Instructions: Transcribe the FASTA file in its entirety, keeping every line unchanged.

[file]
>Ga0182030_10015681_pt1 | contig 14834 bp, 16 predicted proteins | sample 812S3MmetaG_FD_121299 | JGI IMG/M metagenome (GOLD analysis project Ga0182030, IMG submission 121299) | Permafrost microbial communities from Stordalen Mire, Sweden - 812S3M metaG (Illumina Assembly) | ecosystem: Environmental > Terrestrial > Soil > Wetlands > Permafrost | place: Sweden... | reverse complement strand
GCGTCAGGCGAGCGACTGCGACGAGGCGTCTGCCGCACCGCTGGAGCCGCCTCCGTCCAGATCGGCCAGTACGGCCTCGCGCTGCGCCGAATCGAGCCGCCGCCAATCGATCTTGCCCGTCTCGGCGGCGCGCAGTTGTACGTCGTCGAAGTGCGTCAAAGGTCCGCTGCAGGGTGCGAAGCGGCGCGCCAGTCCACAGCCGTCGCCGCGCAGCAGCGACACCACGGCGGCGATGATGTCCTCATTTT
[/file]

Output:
>Ga0182030_10015681_pt1 | contig 14834 bp, 16 predicted proteins | sample 812S3MmetaG_FD_121299 | JGI IMG/M metagenome (GOLD analysis project Ga0182030, IMG submission 121299) | Permafrost microbial communities from Stordalen Mire, Sweden - 812S3M metaG (Illumina Assembly) | ecosystem: Environmental > Terrestrial > Soil > Wetlands > Permafrost | place: Sweden... | reverse complement strand
GCGTCAGGCGAGCGACTGCGACGAGGCGTCTGCCGCACCGCTGGAGCCGCCTCCGTCCAGATCGGCCAGTACGGCCTCGCGCTGCGCCGAATCGAGCCGCCGCCAATCGATCTTGCCCGTCTCGGCGGCGCGCAGTTGTACGTCGTCGAAGTGCGTCAAAGGTCCGCTGCAGGGTGCGAAGCGGCGCGCCAGTCCACAGCCGTCGCCGCGCAGCAGCGACACCACGGCGGCGATGATGTCCTCATTTT